If you click on the 4-3 Under link, you can see how this formation is used effectively against both run and pass, and various offensive formations. It is true that the Seahawks under Pete Carroll use this formation a lot (and often paired it with a Cover-3 secondary).

This may be insightful into how the Vikings may evolve on defense in several ways.

First, utilizing a 4-3 Under front would make the Vikings less dependent on Everson Griffen to generate pressure on the quarterback. This is a good thing as Griffen is getting older and the Vikings have three other good pass rushers in Richardson, Hunter and Barr. In this formation, even with a double TE set and/or a back in pass protection, at least one of those pass rushers just has to beat one guy to get to the quarterback, but most likely two or three would face just one blocker. It would also create more of a damper on the QB getting out of the pocket. It just so happens that all of those guys (with the possible exception of Barr), are pretty good run defenders as well.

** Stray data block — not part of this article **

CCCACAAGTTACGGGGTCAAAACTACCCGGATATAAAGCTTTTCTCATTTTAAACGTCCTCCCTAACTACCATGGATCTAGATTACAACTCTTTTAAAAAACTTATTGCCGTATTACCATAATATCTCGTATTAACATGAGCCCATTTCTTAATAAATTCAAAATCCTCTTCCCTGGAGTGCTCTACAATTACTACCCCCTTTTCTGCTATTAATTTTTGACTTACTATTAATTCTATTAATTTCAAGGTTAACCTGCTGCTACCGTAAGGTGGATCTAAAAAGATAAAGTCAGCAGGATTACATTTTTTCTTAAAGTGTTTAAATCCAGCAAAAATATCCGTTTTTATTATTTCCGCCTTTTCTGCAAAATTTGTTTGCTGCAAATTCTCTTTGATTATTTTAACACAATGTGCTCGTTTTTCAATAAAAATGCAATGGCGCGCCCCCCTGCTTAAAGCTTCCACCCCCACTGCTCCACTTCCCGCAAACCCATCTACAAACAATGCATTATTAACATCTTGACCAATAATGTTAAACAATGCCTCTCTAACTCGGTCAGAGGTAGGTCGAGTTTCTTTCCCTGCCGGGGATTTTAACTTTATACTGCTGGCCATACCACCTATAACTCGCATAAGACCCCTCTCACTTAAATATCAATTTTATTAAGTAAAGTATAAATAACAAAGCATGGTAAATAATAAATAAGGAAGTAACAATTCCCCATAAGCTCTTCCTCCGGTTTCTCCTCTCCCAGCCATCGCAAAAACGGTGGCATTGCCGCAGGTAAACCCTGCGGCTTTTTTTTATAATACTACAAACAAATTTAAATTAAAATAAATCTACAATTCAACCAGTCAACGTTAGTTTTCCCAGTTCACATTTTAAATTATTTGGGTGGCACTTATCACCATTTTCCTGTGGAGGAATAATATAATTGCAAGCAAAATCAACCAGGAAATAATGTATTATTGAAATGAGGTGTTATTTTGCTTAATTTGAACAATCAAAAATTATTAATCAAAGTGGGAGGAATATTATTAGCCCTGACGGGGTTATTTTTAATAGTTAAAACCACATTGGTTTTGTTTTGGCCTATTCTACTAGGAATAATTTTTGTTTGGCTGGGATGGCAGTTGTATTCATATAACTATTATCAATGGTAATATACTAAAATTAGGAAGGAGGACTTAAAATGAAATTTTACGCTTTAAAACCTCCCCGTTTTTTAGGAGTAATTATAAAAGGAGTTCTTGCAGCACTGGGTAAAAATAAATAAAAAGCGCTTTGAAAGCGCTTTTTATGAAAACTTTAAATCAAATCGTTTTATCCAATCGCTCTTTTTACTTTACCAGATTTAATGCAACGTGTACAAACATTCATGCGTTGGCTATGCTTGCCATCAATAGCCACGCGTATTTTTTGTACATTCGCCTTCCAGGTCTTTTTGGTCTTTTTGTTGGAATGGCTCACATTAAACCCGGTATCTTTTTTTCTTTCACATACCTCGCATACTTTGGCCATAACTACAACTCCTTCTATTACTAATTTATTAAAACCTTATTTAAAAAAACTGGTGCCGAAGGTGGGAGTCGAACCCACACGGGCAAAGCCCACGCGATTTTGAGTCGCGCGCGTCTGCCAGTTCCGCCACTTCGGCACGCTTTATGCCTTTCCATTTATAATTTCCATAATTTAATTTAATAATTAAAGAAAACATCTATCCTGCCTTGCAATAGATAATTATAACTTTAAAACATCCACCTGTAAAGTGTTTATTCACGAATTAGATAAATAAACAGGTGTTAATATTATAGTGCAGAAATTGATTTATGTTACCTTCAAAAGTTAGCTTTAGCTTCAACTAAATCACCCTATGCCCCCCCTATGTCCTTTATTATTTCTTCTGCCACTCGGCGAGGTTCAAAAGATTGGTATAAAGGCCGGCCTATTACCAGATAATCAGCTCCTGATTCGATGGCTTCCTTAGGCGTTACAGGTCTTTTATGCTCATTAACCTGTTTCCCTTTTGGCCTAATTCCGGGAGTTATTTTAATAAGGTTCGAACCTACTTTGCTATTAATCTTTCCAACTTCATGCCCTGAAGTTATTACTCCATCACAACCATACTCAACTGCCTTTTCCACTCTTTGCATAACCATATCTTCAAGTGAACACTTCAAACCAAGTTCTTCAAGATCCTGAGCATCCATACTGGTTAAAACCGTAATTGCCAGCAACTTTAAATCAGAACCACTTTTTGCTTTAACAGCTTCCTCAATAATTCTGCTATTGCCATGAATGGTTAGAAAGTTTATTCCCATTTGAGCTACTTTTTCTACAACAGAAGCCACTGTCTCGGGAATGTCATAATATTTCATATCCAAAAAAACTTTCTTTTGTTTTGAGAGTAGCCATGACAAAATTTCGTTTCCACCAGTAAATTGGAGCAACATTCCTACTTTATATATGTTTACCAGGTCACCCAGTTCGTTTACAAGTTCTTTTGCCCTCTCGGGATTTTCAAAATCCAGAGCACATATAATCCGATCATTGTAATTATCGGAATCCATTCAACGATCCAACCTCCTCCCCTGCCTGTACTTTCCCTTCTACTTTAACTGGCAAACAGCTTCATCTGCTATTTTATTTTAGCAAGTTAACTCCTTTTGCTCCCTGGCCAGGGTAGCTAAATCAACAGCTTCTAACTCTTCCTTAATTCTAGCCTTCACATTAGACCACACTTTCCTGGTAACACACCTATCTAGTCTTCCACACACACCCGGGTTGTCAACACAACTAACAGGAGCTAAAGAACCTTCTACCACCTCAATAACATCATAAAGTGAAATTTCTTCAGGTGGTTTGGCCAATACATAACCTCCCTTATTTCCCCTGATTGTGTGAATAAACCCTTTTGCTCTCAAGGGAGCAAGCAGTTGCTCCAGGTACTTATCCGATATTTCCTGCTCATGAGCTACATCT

Secondly, with more of a pass rush generated by the 4-3 Under, the Vikings could use more man coverage outside (Cover-1), as Waynes has proven better in man coverage than in zone, and Rhodes does well in both but typically plays more man. At safety, Harrison Smith could continue his free-roaming ways as he reads the play and to confuse the quarterback, while Andrew Sendejo or possibly another corner plays centerfield. That could also change to a Cover-3 or Cover-4 in the red zone.

In any case, this looks to be a better way to utilize the talent on the Vikings defense, while also being potentially more effective against the increasing use of double-TE formations (or un-balanced lines).

More Quality Depth Emerging?